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Osbourne, Ozzy: Live and Loud (DVD)

Live And Loud is the DVD follow up for the live Ozzy Osbourne album that bore the same name and was released in 1993. The film follows his No More Tours tour and these shows were ones that supported his No More Tears release. The clever naming of the gigs was based on this supposedly being the retirement party for the legendary singer who had finally decided that he exit stage left. The film comes a few years after the CD's initial release and the video is delivered a little bit differently than the album with the first thing one notices is that a couple of the songs are juxtaposed from where we expected to find them. For example, the CD opens with "Paranoid" but on the DVD this is in the second section of songs in the film. The footage is solid but clearly comes from a number of different nights across the tour as Ozzy looks one way in a part of the song and then different at another portion of the same song. For instance we see him with wet hair once and then at a later verse it's dry and tied back. Given the closeness of these verses there is no way that this was done at the same show. This type of thing happens all over the film and there are also a lot of weird camera tricks done as opposed to it being a straight filming of the full performance which is more commonplace in live video concerts nowadays. The random scattering of footage takes a little bit of the consistency of the film away. Ozzy's band for the tour was a much younger Zakk Wylde on guitar, Mike Inez on bass and Randy Castillo on drums and each member performs incredibly. I had to say that I really enjoyed this rock solid lineup a lot and perhaps even a little more than many of the other great Metal musicians that Ozzy has had playing with him over the years. Of course I am not speaking of the hallowed Randy Rhodes years. The song selection is quite diverse and while Ozzy's material bordered more on a commercial Hard Rock Metal style in this stage of the game it was still rather strong in terms of the construction of the tune and musicality of the track. There are quite a few songs from No More Tears, but he doesn't sacrifice the classics from Blizzard Of Oz or Diary Of A Madman by any stretch of the imagination. Zakk shows himself as a great addition to the band and you know from watching him that this guy is something special and destined for guitar god greatness while Castillo pounds the thunder out and keeps the tunes moving with his powerful style. Ozzy is his typical self and keeps his dialogue to his retiring and how he doesn't think he will since he is crazy or Ozzy Osbourne etcetera, etcetera. The front man was always energetic but never really the most profound at crowd banter with the exception for getting them riled up with key statements. We see the band at times off stage acting pissed that this was the end and while it might have come off as serious back then, in watching today it seemed rather contrived.

With this DVD being rather old and probably among the first ones to be released of its kind it finds the concert being delivered on both sides of the disc as opposed to one straight concert from start to finish. These days we are finding hours upon hours on a single disc but back in the day there was only so much space. Viewers might find it annoying to have to get up and turn the disc over to continue enjoying the film. I did feel that some of the footage was staged for the sake of filming and one scene in particular was when the camera pans out to the crowd where there is a mosh pit brewing. In the middle of it some kid is sitting down on the floor while the masses swirl around him and blister by him. Having dealt with a number of pits over the years I had to think this was faked as most of those groups either pulls someone out of harms way or move the entire body of mosh out of the way. It's not always as violent and dangerous as you might think, but still no place for the unpracticed fan. One of the main highlights of the gig was the official reuniting of Ozzy with the members of Black Sabbath as Tony Iommi, Geezer Butler and Bill Ward all come out to perform "Black Sabbath" with him. The downside is that they show a set list that says "Iron Man" on it as well, but we don't get that in the film. The film closes with the video for "Changes" and finds Ozzy singing alongside a piano and the tune is just a great one and it was cool to see the madman in this aspect for a change. Before the credits run we find Ozzy standing on the stage with a young Jack Osbourne as he muses about this gig being his final show of them all. He then tells the young boy about how he should bow to the various sections of the audience in the now empty arena and then the pair walks off the stage for the final time. Touching? Yes, but of course the viewers will not shed any tears about the singers retirement as he had instead kept on going for the fifteen years that followed this film and doesn't seem to be out of energy yet in 2008. This is a good representation of Ozzy at a particular point in his career and while I enjoyed it I found a number of reservations based on the films exclusions and lack of features. Again, this is more due to the year of its release so one can hope that somewhere down the line that a remastered reissue will see the light of day and feature a little bit more "oomph" to it.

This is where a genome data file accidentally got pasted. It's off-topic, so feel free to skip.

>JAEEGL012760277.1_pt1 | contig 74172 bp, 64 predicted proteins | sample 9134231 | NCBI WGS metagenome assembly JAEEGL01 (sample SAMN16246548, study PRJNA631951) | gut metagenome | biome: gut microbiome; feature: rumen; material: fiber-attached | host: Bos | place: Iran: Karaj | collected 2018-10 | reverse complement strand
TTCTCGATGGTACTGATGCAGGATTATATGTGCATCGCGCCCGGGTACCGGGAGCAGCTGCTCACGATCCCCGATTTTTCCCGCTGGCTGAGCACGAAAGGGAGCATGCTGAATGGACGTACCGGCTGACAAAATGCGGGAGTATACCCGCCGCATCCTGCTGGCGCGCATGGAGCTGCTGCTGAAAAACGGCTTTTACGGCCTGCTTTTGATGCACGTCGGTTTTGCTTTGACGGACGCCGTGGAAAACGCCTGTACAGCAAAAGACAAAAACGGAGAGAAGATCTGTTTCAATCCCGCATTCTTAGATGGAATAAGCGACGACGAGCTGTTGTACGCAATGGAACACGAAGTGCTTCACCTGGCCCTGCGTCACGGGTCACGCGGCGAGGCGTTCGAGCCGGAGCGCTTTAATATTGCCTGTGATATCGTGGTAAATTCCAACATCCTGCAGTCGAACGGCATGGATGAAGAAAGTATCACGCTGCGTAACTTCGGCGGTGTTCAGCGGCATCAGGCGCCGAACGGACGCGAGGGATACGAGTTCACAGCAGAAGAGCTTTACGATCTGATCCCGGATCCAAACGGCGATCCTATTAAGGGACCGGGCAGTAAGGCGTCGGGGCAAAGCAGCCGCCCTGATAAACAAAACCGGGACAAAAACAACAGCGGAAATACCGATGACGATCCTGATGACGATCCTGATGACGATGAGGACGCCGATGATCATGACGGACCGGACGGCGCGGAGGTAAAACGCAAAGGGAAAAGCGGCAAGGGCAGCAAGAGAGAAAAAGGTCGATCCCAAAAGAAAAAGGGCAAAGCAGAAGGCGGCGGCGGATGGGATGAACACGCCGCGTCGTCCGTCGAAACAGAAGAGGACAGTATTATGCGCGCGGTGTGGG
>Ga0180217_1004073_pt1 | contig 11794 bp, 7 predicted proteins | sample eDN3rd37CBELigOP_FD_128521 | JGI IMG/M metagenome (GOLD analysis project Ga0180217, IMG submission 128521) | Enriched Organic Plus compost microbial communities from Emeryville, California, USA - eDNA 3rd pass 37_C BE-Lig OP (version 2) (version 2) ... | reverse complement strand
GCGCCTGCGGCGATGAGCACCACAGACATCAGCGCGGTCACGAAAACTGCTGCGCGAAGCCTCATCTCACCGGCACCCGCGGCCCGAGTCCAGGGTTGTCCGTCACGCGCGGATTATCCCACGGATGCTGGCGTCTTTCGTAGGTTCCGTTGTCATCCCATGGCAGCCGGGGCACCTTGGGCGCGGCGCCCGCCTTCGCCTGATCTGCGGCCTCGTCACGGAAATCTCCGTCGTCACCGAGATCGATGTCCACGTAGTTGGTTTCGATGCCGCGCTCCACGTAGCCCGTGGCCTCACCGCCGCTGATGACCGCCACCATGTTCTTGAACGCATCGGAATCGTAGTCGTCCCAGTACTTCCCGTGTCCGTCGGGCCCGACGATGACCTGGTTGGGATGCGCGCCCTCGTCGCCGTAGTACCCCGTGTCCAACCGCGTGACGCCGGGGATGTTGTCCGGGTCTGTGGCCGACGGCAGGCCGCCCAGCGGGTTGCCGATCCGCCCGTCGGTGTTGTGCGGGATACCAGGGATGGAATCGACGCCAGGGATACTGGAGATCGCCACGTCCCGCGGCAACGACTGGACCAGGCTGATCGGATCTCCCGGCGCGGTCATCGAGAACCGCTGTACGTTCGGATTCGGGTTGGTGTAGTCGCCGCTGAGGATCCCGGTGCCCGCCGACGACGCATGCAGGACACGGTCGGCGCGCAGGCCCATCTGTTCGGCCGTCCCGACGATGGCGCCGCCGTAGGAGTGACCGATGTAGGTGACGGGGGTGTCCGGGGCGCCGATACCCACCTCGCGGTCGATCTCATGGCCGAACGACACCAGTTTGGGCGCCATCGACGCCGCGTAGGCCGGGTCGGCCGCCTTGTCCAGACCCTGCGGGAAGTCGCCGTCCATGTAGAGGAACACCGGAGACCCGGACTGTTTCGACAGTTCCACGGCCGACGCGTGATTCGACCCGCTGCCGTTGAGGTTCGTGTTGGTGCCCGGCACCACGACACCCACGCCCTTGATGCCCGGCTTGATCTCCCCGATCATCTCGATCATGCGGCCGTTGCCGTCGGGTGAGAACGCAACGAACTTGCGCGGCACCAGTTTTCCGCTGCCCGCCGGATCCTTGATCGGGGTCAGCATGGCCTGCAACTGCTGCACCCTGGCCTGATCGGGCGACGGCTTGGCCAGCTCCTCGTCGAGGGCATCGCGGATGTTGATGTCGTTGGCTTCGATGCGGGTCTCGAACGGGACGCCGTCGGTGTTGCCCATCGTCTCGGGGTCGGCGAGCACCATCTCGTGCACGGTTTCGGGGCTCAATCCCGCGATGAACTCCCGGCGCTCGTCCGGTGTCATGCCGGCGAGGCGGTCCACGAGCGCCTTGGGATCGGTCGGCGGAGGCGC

Track Listing
1. Intro
2. I Don't Want To Change The World
3. Desire
4. Mr. Crowley
5. I Don't Know
6. Road To Nowhere
7. Flying High Again
8. Paranoid
9. Suicide Solution
10. Goodbye To Romance
11. Shot In The Dark
12. No More Tears
13. Miracle Man
14. War Pigs
15. Bark At The Moon
16. Mama, I'm Coming Home
17. Crazy Train
18. Black Sabbath
19. Changes
20. Credits

Added: June 9th 2008
Reviewer: Ken Pierce
Related Link: Ozzy Website
Hits: 2694
Language: english

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